raised/lowered once a day on average, started to get suck-outs and
lossiness at 23cm and 13cm after six months. Might have happened sooner,
but I noticed things were getting slightly worse over time. Same with
some patch leads that Tony brought round.  Some that were 2m long had
3dB loss at 13cm and 1.5dB at 23cm, and the loss changed as you moved
the cables. After slicing off the insulation, we found that the copper
foil was split into sections a couple of inches long, with only the
scanty outer braid carrying the current between the sections. It is a
bit of a swine to terminate reliably as well. Flexy heliax is hugely
more practical.

Neil G4DBN








--
Robin Szemeti - G1YFG


Re: Ecoflex 15?

david656179
 

My experiences and opinions, may or may not not be typical. DYOR.

M&B Hyperflex 10  has more cores in centre, so far rotator loop no problems, M&B Ultraflex 10 seems equally good.  Ultraflex 13 also has big number of centre cores and the more recent batches I have bought meet published specifications,  There were early batches that seemed not to meet spec (or perhaps spec  improved latterly) in all cases though, despite some rough treatment at times on temporary set ups, examination of lengths cut have showed no foil  radial cracking that can happen on Ecoflex and W103.  Of course W103 is not designed for flexing, for permanent installations, it is a very good choice for low loss runs up to and including 23 cm, just never flex or roll up.

Currently 20 m of M&B Ultraflex 13 in use on 23 cm, just one length. including around rotator on scam 12 pump up, much abused with the ups and downs and getting caught on the shrubs/ mast legs.  So far unable to detect spec changes, when checking with the power in/out method.  The Ultraflex connectors are solderless for 13 and some on 10 as well.  The connectors (provided you pay a proper price that is, some poor copies out there), are excellent quality.  The M&B PL259 plugs for Ultraflex 10 are quite excellent, by far the best connector I have used, all of the M&B connectors make excellent and permanent connections to the screen/braid and are highly water resistant.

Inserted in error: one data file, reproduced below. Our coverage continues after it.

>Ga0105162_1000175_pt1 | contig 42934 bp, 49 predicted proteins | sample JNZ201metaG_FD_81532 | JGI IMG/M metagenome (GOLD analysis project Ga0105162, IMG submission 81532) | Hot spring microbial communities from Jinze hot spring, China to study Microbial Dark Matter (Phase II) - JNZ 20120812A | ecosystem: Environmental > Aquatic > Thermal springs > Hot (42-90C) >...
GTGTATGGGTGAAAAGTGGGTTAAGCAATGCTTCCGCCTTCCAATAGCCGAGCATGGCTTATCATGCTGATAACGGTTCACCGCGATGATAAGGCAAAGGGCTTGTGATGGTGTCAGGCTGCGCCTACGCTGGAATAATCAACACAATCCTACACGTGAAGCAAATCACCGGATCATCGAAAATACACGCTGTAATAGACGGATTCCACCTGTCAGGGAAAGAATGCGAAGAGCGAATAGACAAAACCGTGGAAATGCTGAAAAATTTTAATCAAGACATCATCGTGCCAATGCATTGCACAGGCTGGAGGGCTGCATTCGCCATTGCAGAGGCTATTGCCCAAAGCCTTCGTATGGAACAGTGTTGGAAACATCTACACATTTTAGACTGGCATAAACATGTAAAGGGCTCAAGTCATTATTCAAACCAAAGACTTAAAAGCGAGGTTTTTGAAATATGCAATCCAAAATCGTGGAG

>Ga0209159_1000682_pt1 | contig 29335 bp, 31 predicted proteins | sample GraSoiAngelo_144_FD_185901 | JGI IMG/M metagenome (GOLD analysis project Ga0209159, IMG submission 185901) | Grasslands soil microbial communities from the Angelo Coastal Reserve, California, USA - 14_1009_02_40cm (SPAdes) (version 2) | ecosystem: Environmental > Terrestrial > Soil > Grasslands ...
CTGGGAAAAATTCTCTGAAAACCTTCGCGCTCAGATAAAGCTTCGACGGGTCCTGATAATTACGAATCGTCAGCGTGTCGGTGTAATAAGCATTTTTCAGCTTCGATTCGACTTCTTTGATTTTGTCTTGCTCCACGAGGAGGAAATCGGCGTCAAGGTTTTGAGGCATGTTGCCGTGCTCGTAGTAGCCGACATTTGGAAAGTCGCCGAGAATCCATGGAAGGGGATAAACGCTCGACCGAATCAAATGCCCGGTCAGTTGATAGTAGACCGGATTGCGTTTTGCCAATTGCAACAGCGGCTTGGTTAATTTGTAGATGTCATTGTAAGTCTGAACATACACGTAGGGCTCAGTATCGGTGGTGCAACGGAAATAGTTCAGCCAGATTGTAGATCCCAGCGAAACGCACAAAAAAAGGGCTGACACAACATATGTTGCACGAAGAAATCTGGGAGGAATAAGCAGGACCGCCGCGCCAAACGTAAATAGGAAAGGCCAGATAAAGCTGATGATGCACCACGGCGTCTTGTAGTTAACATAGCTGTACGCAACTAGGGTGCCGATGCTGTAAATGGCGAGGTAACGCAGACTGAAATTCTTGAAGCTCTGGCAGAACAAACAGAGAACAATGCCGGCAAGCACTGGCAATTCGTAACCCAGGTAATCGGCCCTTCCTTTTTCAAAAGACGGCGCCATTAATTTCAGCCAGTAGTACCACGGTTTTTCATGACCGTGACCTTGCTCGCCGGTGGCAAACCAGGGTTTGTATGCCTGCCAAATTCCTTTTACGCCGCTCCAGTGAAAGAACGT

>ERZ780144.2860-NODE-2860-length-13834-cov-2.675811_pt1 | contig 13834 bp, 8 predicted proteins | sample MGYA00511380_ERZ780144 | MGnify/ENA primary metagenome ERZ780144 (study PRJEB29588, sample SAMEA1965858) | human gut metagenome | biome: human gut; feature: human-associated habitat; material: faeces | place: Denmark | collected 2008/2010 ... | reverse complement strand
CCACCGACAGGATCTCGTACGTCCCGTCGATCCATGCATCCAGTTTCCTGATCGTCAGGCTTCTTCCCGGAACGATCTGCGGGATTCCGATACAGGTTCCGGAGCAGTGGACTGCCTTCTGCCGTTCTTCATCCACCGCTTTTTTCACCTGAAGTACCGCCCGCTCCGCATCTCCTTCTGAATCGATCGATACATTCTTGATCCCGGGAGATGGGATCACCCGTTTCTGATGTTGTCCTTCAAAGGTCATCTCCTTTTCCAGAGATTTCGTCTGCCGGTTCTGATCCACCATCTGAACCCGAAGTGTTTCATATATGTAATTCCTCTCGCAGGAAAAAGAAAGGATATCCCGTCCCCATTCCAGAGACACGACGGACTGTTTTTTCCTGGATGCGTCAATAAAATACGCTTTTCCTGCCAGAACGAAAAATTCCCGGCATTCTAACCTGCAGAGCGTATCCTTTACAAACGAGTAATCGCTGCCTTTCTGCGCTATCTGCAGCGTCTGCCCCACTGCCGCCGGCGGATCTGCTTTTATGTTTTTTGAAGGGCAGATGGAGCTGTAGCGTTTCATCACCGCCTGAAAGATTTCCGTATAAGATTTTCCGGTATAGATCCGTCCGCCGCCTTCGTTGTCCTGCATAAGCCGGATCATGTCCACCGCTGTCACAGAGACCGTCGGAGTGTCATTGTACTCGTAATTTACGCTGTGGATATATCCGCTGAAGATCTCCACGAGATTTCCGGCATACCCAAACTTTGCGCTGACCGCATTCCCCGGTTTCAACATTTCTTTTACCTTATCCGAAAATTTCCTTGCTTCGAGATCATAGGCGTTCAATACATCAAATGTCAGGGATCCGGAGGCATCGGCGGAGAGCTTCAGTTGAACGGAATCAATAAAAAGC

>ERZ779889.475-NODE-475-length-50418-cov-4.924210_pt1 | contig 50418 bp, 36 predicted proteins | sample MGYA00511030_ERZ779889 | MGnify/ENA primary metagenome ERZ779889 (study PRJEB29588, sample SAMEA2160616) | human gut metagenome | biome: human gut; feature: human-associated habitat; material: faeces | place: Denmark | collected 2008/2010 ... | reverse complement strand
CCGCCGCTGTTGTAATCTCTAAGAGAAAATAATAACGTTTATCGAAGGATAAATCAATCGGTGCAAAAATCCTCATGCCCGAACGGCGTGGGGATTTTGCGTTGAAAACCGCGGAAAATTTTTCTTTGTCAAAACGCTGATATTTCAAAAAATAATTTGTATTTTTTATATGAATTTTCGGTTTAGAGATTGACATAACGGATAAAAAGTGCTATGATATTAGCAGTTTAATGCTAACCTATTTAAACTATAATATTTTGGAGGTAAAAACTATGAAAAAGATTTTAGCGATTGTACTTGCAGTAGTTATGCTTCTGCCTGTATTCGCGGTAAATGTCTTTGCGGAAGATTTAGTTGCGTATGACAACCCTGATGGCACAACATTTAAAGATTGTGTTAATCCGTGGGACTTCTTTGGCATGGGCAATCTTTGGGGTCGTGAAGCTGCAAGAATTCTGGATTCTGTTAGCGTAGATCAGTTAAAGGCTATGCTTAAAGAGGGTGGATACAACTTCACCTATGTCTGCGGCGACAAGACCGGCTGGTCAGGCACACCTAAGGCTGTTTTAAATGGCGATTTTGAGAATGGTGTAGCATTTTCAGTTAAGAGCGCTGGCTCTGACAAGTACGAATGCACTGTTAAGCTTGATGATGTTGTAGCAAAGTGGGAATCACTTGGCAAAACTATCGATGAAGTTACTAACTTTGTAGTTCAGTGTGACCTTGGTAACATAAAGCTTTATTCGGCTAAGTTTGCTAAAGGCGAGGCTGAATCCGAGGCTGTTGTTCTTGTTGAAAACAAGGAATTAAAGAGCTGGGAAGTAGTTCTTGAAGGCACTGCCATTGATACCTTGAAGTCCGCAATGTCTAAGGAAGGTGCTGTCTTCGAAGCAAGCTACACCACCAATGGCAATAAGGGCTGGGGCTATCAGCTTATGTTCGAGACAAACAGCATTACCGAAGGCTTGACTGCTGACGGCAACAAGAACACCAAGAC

A short length of RG213, especially the double screened versions, will still be the best "fit and forget" option for a rotator loop, especially if your masts have to be professionally rigged, removes any anxiety about foil cracking failure.

I remember the Camb Hams group repeatedly reporting problems with Ecopflex range on their portable activities, they changed to something else but I forget what it was, with no further problems IIRR.


Re: Low Noise Power Supply

Brian Howie GM4DIJ
 

In message <9b0cfc04-b30d-faba-2395-3d5cba425a26@chris-bartram.co.uk>, Chris Bartram G4DGU <chris@chris-bartram.co.uk> writes
Nothing to do with microwaves, except possibly that it will help me sort-out/rationalise my workroom/shack, and thus help hasten my return to having an operational station.

Does anyone have any (polite!) suggestions regarding a low-noise 12V 20A+ switching PSU?

73

Chris G4DGU
I bought a used HP ProLiant 750W PSU Power Supply from e-bay last year to use /P , rather than lugging a heavy linear supply. They come in at about £12 and easy to mod for 13.8V or you can leave them at 12V.

Http://www.gm0onx.co.uk/ under low cost SMPU

HP ProLiant DL360 G6 750W Power Supply (HSTNS-PD18 version)

They seem quite enough for what I do.

There's plenty of suppliers.

Brian GM4DIJ
--
Brian Howie

2981 - 3000 of 64106